Japan were two goals up at one point against star-studded Belgium but eventually crumbled, ending Asian participation in the tournament
Keisuke Honda said his country had a blueprint for the future despite being knocked out of the World Cup in painful fashion by Belgium on Monday.
Akira Nishino's side had been 2-0 up in Rostov-on-Don thanks to goals from Genki Haraguchi and Takashi Inui, and were seemingly headed for the quarter-finals for the first time in their history.
But Belgium fought back and completed the turnaround with a 94th-minute winner from substitute Nacer Chadli to go through instead to a last-eight tie against Brazil.
Once again the Japanese fail to win a World Cup knockout tie, after previous defeats at this stage as co-hosts in 2002, and in 2010.
But Honda, one of the great Japan players of his generation who is now 32, said this defeat should not be compared with that on penalties against Paraguay at the same stage in South Africa eight years ago.
"That time, our team were more than 90 percent playing in Japan, and just three or four playing in Europe," said Honda, who came off the bench late on against Belgium.
"We played just long ball and we couldn't keep the ball, we couldn't make chances like today, so we can't compare.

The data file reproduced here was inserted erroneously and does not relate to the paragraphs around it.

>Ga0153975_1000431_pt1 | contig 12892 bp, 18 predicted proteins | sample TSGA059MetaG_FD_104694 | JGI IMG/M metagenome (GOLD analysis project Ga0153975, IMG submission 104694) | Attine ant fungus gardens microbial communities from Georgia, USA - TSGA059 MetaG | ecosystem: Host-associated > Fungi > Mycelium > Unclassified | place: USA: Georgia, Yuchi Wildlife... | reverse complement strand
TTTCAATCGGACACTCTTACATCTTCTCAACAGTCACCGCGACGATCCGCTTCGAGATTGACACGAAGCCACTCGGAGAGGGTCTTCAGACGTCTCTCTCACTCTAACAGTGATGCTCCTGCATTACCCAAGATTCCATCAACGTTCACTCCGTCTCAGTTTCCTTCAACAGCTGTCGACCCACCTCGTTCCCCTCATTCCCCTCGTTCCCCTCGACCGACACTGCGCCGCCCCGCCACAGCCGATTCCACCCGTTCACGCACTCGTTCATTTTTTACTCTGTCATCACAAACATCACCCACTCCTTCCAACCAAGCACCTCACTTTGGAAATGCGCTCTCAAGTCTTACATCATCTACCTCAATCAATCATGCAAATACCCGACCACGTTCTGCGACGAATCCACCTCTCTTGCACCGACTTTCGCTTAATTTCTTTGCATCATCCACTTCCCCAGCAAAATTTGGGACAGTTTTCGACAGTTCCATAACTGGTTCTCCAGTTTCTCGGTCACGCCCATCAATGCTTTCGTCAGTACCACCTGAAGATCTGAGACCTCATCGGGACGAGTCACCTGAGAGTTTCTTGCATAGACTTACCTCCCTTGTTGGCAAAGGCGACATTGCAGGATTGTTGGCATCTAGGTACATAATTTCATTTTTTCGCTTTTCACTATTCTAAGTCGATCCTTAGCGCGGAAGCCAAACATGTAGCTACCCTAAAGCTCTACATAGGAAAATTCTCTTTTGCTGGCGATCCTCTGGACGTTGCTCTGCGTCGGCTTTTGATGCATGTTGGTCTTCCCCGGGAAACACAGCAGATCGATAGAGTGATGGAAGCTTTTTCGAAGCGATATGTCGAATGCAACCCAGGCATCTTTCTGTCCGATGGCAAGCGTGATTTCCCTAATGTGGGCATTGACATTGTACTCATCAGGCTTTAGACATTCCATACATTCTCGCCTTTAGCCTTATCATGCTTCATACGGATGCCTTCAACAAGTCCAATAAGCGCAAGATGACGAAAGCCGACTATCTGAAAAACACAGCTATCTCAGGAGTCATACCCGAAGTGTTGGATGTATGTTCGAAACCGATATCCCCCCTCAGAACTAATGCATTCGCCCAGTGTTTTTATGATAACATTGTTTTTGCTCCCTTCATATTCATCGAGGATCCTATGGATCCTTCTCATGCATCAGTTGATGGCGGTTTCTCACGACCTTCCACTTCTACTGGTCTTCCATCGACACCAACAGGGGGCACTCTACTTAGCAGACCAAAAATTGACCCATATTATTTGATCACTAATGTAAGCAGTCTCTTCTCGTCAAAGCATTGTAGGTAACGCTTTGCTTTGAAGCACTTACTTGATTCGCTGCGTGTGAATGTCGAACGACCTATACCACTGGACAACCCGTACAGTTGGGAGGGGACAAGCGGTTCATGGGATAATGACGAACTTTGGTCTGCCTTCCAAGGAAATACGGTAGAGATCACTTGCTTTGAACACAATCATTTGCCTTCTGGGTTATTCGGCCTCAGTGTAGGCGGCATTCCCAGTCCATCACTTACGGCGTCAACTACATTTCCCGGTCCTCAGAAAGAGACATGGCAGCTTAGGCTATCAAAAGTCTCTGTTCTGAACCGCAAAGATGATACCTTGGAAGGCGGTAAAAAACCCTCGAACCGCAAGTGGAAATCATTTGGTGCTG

"Today we showed how we proceed as Japanese football."
Honda, though, indicated that he is likely to call time on his own international career despite closing in on 100 caps.
"I might finish my career for the national team, but I am happy because many young players are following us and I think that they will make new history for Japanese football," said the former CSKA Moscow and AC Milan man, now playing in Mexico.
"It’s worth remembering, always, that this is a game — that this is a sport we play because we love it."— Players' Tribune Global (@TPT_Global) July 2, 2018
How football has changed Keisuke Honda's perspective on life beyond the pitch. #WC32
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The majority of the squad brought to Russia by coach Nishino is based in Europe, and Honda hopes clubs from the continent will look even more closely to the J League in future.
"We learned a lot from Spanish soccer, we don't have the physicality, but we also have technique, we have good midfielders," said Honda, who scored in the 2-2 draw with Senegal in the group stage.
"The Japanese league also has a lot of these qualities, so they can play in Spain or Germany.
"Maybe we gave the European crowds a message that they should bring more Japanese players, not even national players. I hope they will now take a lot of new talents."
The Samurai Blue's next assignment will be at the Asian Cup in the United Arab Emirates early next year.
However, defender Maya Yoshida admitted that his side also need to look to future World Cups and aim to finally make it to a quarter-final.
"In terms of our development, and for our improvement, we need to go through the round of 16 constantly," said the Southampton stalwart.
"Then maybe 10 or 20 years later it will be normal for us."